As a public health practitioner, contact tracing is a vital tool and measure used to track and contain the spread of COVID-19. A few countries are using tracking apps to help with contact tracing and slowing the spread of COVID-19. But even within those countries, more participation is needed in order for the apps to be most effective. Given participation is voluntary, how to you increase their popularity and usage?
Summed up, here are top tips for applying behavioural economics for uptake in contact app tracing, and my own tips using other behavioral science theory.
Top Social Marketing Nudges for Contact Tracing Apps
1. Repetition in Messaging. Repeat consistent messaging. Messages are reminders. Applying the Transtheoretical Model, if people have made a commitment (the Maintenance Stage), reminders are important to keeping commitments. “They” say it takes 30 days to form a habit. A one time decision doesn’t seal a long time behavior change.
By repeating messages, you are also reminding potential users in the “Preparation Stage” to try out the app and can motivate users in the “Contemplation Stage” to move into the Preparation stage.
2. The Messenger. Chose them wisely. They are vital. In order to build trust with users, you must have a trustworthy messenger.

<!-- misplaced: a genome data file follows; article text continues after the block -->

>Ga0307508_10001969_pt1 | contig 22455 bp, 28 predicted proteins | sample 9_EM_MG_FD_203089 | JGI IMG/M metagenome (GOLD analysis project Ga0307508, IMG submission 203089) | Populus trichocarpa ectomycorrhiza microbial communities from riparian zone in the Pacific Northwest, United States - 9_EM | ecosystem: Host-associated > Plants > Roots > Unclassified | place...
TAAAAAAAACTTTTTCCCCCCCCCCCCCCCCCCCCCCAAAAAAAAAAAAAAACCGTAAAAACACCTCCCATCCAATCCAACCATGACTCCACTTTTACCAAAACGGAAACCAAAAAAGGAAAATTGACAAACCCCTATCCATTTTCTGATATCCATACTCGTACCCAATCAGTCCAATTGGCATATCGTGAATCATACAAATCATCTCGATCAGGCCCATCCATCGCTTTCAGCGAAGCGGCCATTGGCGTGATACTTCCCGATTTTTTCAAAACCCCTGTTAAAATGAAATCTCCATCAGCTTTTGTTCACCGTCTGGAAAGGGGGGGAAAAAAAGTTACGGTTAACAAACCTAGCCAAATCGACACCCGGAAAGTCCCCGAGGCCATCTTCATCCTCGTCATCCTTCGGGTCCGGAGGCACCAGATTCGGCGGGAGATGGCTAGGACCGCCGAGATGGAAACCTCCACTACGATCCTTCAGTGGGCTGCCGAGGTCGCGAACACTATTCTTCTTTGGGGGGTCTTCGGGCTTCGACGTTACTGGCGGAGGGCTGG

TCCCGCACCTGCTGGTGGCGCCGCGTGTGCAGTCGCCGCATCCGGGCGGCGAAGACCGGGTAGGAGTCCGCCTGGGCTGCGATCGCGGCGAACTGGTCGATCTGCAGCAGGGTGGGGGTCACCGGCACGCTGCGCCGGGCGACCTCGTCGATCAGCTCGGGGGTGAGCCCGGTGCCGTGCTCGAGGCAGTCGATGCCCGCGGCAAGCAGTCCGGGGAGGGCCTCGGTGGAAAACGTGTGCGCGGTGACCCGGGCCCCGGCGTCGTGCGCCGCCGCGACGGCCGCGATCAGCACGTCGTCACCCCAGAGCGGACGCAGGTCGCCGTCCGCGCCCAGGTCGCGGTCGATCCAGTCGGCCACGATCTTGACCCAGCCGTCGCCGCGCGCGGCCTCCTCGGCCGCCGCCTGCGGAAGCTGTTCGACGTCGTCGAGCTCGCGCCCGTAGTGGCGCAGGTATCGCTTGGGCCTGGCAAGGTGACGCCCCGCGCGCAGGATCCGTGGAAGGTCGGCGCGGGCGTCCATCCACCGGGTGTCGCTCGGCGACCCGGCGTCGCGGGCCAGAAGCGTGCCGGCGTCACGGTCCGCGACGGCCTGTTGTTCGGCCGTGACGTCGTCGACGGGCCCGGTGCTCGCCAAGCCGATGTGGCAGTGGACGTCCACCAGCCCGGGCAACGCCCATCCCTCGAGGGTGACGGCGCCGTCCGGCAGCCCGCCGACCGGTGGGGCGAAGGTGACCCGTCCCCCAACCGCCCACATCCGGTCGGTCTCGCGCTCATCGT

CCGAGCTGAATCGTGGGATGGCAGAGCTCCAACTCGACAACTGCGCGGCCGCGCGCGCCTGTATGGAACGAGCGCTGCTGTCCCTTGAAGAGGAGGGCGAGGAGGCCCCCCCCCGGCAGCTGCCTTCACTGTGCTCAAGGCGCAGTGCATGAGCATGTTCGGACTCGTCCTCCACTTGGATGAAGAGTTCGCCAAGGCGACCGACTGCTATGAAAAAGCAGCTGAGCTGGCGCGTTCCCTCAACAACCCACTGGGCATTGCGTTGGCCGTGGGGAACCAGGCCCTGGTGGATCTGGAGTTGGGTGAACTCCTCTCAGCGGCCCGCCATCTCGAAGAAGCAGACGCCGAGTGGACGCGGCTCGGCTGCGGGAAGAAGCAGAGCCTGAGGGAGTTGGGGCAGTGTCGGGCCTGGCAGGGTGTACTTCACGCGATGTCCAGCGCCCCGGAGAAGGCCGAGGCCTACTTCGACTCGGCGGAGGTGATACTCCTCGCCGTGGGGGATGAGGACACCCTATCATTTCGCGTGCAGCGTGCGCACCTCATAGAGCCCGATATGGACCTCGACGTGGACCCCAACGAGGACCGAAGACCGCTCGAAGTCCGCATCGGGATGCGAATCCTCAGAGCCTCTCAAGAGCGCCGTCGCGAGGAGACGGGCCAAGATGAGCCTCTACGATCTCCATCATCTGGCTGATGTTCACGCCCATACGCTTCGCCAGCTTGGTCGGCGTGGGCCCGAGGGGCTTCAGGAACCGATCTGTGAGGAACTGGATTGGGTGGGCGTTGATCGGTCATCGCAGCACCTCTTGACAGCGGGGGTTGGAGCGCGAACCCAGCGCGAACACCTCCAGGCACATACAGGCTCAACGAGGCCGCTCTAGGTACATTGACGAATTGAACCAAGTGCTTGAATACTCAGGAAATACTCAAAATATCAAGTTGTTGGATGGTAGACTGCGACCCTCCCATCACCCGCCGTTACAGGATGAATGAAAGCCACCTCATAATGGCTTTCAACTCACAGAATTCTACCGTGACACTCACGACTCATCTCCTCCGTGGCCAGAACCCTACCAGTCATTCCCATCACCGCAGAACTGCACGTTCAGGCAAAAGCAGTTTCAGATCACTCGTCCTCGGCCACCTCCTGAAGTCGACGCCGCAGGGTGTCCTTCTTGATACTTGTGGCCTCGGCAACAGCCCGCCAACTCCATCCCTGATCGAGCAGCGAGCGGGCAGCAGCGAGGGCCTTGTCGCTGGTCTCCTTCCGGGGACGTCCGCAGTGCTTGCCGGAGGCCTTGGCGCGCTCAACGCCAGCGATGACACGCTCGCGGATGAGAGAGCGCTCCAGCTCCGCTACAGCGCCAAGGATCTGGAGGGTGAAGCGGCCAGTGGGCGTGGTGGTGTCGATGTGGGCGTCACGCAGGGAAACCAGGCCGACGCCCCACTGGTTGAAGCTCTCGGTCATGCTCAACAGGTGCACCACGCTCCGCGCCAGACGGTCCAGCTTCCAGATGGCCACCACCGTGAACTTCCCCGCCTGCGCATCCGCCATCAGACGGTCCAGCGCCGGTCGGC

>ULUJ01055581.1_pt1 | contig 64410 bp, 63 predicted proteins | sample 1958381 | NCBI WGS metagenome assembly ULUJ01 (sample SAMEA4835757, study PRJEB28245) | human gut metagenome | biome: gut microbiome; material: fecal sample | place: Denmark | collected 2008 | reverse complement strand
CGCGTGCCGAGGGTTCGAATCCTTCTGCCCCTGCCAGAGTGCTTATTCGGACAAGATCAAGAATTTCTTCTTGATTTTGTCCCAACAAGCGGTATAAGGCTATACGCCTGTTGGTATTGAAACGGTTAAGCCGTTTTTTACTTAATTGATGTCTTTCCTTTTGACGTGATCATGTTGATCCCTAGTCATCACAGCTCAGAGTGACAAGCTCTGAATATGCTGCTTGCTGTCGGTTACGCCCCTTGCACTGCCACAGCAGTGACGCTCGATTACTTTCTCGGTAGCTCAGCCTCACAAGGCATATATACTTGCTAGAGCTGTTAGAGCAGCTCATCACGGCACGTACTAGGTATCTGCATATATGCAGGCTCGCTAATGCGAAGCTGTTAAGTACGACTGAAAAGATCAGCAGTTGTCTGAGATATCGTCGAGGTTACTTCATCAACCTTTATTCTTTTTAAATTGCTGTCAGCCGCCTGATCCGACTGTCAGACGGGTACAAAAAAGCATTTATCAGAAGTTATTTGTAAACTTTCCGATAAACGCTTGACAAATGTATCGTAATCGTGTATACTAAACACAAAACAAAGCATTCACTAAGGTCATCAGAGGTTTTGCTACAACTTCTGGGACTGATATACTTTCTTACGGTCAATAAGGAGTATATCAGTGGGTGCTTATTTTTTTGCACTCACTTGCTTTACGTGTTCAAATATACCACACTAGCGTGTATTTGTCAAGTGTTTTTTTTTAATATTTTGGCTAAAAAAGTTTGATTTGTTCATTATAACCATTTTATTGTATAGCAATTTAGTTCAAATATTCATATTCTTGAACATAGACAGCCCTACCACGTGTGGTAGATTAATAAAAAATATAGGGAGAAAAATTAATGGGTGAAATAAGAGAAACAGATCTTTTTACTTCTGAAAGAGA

3. Social Influence. Normative beliefs. Observational Learning. Communicate what people are doing and how they are doing it. It educates and informs while shaping the social norm. For increasing users on tracking apps, now would be a good time look at how the Diffusion of Innovation theory could increase new users. Tap into what “innovators” are saying and doing to generate new buzz around the product.
4. Incentivize. Insurance companies using tracking apps can offer discounts on insurance or products for amount of trips taken and distance traveled. I know if my health insurance company offered me a $5 monthly rebate to use an app, I would. What if we got a coupon or rebate for ordering groceries and local food take out online? Count me in! Already companies are wavering delivering fees and restaurants are offering special discounts for curbside pick up.